Misconceptions about when it is safe to eat frozen food are contributing to the country’s already high levels of food waste.
The Food Standards Agency has found 43 per cent of people believe food can only be frozen on the day of purchase; 38 per cent said it is dangerous to refreeze meat after it has been cooked and 36 per cent thought food can go off and become unsafe while in the freezer – all false ideas.
31% of the people we spoke to said that more information about how to safely freeze food would help them to reduce their food waste.”
In the UK, seven million tonnes of food is thrown away each year, and more than half of this is could have been eaten.
The Food Standards Agency is calling on the public to make the most of their freezers to minimise food waste, as well as helping to bust myths about freezer safety.
Steve Wearne, FSA director of policy said: “Our research shows that many of the fears the public has about freezing food are unfounded and we need to ensure they know the facts.
Mr Wearne said that food does not have to be frozen on the day it is bought – any day before the use-by date is safe to freeze on: “The freezer is like a pause button, so you can freeze foods right up to the ‘use-by’ date… Once defrosted, the pause button is off, so defrost food as and when you need it and eat it within 24 hours of it being fully defrosted.”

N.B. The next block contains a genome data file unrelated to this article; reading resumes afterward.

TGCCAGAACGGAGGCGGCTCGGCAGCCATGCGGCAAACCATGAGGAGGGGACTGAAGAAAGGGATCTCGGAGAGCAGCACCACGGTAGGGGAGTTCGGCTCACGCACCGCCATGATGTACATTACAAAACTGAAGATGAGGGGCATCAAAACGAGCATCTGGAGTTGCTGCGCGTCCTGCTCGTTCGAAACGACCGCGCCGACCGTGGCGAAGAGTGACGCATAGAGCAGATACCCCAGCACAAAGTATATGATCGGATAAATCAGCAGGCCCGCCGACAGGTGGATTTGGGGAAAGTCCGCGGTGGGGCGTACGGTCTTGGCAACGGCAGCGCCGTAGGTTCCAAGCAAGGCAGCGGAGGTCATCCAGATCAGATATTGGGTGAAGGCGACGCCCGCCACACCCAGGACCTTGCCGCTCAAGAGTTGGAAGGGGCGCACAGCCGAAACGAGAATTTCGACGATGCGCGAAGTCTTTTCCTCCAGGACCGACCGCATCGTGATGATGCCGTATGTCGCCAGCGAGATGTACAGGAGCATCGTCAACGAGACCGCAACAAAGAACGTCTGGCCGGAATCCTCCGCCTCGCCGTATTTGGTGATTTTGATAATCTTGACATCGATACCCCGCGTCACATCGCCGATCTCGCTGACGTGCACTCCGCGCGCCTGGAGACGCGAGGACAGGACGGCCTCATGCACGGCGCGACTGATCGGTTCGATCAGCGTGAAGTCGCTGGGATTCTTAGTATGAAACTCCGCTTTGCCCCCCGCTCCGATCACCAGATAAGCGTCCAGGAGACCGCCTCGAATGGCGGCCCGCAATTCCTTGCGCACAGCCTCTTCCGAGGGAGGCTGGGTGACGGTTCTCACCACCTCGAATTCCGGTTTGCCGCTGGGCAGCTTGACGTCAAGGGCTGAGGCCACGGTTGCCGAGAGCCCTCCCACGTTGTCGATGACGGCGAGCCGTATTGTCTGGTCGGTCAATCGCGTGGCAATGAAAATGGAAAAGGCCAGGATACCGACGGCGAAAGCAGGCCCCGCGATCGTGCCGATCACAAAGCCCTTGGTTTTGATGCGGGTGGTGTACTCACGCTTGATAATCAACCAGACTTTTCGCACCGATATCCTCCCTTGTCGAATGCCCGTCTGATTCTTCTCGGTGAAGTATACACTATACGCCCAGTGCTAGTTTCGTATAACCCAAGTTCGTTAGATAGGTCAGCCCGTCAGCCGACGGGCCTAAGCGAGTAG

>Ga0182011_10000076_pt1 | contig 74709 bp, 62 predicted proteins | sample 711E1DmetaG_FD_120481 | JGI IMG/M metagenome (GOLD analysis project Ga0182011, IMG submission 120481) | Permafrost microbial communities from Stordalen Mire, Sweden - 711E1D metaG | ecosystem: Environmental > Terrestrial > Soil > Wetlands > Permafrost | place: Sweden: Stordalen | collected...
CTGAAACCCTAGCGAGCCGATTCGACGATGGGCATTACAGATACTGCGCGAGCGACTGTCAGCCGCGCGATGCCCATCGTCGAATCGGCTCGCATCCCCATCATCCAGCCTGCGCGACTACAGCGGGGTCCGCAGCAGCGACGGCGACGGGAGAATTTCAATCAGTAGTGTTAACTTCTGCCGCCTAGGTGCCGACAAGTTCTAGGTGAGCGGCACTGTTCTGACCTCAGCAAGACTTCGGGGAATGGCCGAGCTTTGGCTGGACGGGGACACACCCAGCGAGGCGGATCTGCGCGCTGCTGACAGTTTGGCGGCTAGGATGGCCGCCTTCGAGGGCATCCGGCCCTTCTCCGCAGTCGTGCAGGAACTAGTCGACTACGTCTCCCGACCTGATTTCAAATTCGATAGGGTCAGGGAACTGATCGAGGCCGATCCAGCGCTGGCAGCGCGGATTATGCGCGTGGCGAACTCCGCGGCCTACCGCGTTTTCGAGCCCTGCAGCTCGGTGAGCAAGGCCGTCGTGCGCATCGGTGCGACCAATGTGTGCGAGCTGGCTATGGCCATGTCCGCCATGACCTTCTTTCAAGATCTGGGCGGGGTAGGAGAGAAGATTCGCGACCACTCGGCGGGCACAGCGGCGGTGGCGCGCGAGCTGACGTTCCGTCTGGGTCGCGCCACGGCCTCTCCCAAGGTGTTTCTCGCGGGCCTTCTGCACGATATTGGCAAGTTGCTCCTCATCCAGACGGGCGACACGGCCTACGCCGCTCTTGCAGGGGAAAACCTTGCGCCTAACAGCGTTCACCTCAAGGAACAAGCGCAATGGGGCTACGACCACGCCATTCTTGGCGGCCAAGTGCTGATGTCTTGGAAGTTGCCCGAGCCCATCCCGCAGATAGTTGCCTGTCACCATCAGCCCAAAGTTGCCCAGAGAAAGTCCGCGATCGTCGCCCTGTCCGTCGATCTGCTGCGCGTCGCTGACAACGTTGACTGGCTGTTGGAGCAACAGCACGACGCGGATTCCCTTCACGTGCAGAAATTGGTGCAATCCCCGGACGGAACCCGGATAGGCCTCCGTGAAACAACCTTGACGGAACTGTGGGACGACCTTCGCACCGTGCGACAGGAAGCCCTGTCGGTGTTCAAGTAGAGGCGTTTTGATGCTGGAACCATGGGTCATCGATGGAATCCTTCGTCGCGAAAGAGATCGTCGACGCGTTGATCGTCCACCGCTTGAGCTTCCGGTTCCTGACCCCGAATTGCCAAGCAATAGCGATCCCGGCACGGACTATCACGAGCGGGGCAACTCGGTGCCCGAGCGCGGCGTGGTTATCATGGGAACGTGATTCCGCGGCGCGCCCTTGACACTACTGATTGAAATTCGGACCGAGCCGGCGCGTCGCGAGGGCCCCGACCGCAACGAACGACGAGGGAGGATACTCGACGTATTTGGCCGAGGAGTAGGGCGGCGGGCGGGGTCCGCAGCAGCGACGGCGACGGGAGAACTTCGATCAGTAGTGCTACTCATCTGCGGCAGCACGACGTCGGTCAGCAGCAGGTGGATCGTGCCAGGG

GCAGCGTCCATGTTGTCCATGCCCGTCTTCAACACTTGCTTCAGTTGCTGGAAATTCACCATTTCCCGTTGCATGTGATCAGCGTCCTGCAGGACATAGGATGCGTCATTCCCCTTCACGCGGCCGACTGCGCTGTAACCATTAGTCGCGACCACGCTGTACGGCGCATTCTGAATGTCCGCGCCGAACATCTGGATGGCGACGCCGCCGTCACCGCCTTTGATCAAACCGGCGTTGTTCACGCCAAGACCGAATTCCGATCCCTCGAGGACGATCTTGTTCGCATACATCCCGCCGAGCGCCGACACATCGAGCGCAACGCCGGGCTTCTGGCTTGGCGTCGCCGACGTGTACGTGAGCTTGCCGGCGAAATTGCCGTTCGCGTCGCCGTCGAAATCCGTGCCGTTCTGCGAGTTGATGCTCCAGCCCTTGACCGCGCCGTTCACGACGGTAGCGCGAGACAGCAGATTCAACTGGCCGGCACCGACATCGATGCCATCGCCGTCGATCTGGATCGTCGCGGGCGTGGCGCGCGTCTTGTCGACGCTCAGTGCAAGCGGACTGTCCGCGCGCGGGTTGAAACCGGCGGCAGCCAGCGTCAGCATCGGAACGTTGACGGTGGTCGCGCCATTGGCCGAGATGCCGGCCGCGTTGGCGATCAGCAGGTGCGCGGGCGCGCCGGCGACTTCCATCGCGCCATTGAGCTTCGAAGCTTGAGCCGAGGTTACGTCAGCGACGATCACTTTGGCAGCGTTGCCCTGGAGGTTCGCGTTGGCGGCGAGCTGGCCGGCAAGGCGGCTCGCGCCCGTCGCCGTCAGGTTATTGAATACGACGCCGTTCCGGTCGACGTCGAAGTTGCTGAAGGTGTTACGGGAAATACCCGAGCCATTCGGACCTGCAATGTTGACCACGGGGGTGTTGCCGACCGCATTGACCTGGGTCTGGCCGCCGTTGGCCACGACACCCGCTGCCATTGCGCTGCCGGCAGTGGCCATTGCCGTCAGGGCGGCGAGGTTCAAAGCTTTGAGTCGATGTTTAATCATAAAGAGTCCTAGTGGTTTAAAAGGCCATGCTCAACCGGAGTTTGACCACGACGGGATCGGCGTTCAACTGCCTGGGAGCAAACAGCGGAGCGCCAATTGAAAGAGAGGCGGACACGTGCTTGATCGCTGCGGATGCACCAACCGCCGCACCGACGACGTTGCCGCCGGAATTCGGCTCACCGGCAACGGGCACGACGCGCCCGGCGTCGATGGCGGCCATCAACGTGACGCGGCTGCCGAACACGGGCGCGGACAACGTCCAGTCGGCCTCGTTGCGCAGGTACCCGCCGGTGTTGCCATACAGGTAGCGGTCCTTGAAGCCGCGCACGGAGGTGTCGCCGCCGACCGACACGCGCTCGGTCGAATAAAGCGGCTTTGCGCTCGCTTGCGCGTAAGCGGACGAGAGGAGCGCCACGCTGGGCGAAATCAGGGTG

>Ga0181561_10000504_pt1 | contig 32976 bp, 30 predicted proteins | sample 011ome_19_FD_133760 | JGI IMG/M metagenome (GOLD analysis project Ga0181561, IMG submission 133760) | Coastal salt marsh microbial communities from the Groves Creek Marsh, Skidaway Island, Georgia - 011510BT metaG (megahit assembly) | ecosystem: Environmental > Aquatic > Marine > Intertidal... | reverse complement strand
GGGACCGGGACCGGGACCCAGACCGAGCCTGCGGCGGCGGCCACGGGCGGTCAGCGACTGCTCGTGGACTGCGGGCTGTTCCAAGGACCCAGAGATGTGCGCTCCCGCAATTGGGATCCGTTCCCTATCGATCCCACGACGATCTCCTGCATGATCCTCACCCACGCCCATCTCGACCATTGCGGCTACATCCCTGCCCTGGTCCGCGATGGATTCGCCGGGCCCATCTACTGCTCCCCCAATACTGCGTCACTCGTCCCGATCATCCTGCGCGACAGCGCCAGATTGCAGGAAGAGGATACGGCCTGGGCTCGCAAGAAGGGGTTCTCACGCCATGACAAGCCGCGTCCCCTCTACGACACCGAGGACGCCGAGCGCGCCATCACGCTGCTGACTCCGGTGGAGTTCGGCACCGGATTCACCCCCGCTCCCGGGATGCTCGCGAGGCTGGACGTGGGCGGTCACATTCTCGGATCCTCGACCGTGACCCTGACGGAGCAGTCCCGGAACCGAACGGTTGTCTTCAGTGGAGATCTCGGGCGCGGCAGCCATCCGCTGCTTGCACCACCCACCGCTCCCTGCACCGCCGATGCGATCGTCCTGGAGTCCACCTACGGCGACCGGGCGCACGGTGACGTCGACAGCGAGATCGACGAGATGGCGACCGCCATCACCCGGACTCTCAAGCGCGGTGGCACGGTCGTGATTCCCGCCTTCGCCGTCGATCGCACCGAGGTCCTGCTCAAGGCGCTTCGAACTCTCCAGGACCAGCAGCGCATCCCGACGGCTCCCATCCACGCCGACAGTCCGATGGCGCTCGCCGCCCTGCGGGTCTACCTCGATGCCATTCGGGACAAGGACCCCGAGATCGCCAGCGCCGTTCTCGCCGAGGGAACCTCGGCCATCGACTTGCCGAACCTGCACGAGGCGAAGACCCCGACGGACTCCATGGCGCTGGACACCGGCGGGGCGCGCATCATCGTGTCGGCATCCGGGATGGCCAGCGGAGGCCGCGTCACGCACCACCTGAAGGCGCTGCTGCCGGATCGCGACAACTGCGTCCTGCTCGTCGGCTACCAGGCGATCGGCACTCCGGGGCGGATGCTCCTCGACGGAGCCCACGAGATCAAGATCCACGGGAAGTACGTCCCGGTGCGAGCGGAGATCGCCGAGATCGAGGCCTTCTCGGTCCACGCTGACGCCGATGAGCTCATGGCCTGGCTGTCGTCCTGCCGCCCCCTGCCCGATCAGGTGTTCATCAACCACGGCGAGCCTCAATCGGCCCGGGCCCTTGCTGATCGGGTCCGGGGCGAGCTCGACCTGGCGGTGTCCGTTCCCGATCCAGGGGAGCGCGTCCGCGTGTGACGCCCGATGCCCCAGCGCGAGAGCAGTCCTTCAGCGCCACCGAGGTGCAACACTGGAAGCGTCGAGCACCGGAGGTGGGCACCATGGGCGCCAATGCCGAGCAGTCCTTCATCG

In theory, food can be kept in the freezer indefinitely, though the quality of the food will begin to decline after the first three to six months – so it is best to eat sooner rather than later.
Laura Rowswell from the hygiene and microbiology team at the FSA warns freezing does not destroy bacteria, but causes it to become inactive. This keeps the food safe while it is in the freezer, but bacteria will start to grow again when it is removed.
“As a rule of thumb, the warmer the temperature the more active bacteria are, which is why we recommend defrosting food slowly and safely, preferably overnight in the refrigerator,” she said.
Food that has been defrosted and refrozen has a higher risk of causing food poisoning, because freezing does not destroy bacteria, it just makes it inactive.
“If the product is refrozen these bacteria will survive, and when defrosted again, it is more likely that bacteria would reach harmful levels and cause food poisoning,” said Ms Rowswell.
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